With just a single button on each unit, all the mic control has to be carried out by connecting them to a computer or mobile device and using the RODE Connect program. (Image credit: Rod Lawton)


You can plug the Wireless Me into a camera or a phone and it just works. The audio levels look fine without any further adjustment, or you can do as RODE suggests and try modifying the device's audio settings to transfer more control to the mics for better results. 

The Wireless Go transmitter is pretty visible if you clip it to your clothing, but there is a socket for a lav mic (not included) for a more discreet look. (Image credit: Rod Lawton)

The experience proved slightly less satisfactory when the RX unit was plugged into a Mac. It was recognized straight away but, unlike with other mic inputs, there appears to be no native audio input control and it stayed stuck at a pretty low level. The Level control in RODE Central makes no difference here, but switching the GainAssist setting to Dynamic boosted the audio levels to allow speech at a normal volume. That took a lot more figuring out than it should have done.

Otherwise, the RODE Wireless Me works perfectly. The 100m range should be plenty,  though if your subject turns their back or moves to a different room, the range will fall. We had no trouble with audio dropout indoors when moving from one room to another – and there won’t be all that many occasions when it makes sense to capture audio from a subject you can’t see.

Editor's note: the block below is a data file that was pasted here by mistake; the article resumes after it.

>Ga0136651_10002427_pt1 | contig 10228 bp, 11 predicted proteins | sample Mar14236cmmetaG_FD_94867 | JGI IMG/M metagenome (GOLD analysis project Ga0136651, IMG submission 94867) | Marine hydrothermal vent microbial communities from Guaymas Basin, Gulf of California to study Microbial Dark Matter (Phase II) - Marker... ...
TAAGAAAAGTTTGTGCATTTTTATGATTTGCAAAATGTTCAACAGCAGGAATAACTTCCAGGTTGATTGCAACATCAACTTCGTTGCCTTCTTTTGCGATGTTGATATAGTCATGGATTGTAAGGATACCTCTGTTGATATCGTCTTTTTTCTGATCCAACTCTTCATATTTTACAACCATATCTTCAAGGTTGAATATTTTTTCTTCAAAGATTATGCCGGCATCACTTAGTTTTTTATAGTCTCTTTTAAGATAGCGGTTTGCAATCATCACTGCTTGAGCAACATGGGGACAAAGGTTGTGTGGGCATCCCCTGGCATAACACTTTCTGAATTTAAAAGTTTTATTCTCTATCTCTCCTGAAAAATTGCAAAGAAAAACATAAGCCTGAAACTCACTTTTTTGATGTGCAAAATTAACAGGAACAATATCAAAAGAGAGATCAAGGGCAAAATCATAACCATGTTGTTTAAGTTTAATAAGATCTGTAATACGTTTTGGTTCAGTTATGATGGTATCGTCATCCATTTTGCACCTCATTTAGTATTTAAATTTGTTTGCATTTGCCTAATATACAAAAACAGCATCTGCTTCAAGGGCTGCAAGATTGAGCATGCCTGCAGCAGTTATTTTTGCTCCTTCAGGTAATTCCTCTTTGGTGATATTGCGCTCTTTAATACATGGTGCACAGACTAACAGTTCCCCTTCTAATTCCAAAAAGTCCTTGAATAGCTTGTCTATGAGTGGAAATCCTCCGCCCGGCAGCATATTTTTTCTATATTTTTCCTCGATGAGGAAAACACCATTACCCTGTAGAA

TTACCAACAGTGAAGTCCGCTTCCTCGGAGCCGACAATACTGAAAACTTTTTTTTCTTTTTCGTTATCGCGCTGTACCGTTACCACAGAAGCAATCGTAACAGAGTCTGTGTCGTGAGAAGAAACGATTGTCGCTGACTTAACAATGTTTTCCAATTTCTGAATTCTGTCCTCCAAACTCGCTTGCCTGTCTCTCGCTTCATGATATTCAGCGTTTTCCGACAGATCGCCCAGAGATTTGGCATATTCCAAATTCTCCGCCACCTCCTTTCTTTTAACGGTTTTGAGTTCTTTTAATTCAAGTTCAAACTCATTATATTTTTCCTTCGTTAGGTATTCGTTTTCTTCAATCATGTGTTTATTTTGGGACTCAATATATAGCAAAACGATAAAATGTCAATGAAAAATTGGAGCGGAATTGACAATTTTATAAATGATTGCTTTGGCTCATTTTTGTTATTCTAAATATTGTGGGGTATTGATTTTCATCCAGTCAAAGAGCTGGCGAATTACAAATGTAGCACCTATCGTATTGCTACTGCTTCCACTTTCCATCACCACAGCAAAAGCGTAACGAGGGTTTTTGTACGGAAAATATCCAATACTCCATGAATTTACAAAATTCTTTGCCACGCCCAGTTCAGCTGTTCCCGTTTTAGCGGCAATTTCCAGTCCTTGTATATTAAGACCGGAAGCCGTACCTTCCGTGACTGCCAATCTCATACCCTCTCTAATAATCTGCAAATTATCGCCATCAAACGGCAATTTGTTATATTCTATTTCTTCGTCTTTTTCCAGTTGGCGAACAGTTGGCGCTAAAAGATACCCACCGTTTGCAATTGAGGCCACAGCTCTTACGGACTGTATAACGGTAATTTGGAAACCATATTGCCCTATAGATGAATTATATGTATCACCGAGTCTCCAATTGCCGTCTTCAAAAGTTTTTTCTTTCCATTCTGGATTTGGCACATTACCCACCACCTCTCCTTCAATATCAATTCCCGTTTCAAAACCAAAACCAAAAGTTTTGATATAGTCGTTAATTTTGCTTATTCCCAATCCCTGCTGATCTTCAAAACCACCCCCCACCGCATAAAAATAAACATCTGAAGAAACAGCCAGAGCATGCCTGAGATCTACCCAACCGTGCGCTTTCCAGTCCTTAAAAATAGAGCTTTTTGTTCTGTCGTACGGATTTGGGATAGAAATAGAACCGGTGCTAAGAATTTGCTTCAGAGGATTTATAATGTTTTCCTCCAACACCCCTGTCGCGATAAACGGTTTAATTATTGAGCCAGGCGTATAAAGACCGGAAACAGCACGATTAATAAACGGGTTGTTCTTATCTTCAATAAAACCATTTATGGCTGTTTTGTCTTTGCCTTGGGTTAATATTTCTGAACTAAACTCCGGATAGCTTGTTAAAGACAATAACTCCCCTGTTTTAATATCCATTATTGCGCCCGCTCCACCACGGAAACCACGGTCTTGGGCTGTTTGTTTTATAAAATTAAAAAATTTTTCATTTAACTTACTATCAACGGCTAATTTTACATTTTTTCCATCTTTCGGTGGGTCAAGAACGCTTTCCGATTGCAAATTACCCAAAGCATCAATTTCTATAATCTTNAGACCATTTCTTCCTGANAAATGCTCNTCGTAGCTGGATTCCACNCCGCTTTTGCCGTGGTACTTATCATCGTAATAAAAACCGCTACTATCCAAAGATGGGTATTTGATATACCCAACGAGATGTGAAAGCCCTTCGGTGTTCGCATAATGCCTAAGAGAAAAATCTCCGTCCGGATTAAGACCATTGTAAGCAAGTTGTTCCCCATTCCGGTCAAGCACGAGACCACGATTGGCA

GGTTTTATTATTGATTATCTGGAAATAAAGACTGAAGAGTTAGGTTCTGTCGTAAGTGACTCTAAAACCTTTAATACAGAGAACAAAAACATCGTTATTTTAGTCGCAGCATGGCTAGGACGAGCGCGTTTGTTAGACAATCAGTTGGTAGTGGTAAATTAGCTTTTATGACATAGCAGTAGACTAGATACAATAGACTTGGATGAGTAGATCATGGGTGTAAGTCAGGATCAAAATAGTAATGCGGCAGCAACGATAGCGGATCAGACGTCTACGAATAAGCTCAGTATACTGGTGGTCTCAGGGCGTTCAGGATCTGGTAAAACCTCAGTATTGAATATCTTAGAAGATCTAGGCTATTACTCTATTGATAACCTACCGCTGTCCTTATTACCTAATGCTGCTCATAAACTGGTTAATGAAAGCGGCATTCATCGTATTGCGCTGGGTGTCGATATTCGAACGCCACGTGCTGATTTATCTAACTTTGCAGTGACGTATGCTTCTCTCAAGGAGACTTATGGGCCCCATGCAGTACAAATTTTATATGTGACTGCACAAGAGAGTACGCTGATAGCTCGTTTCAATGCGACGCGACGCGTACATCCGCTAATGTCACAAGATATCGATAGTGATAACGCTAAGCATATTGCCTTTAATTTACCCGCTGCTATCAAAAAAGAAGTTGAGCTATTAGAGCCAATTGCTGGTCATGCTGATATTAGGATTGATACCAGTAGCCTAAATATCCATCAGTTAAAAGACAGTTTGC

(Image credit: Rod Lawton)

The RODE Wireless Me is a brilliant little dual-mic kit that’s simple enough for first-timers but also very useful for serious filmmakers or content creators. Putting a mic into the receiver is such a clever move and could be a real boon to solo shooters and interviewers.

Having all the mic controls in the RODE Central app mostly works well, but not all the settings are clear and intuitive, though there is a mobile version for doing this on the move.

There are probably cheaper alternatives to the RODE Wireless Me out there, but this is a premium product from an audio specialist, and so simple and effective to use that it does feel like good value too.

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Rod Lawton

Rod is an independent photography journalist and editor, and a long-standing Digital Camera World contributor, having previously worked as DCW's Group Reviews editor. Before that he has been technique editor on N-Photo, Head of Testing for the photography division and Camera Channel editor on TechRadar, as well as contributing to many other publications. He has been writing about photography technique, photo editing and digital cameras since they first appeared, and before that began his career writing about film photography. He has used and reviewed practically every interchangeable lens camera launched in the past 20 years, from entry-level DSLRs to medium format cameras, together with lenses, tripods, gimbals, light meters, camera bags and more. Rod has his own camera gear blog at but also writes about photo-editing applications and techniques at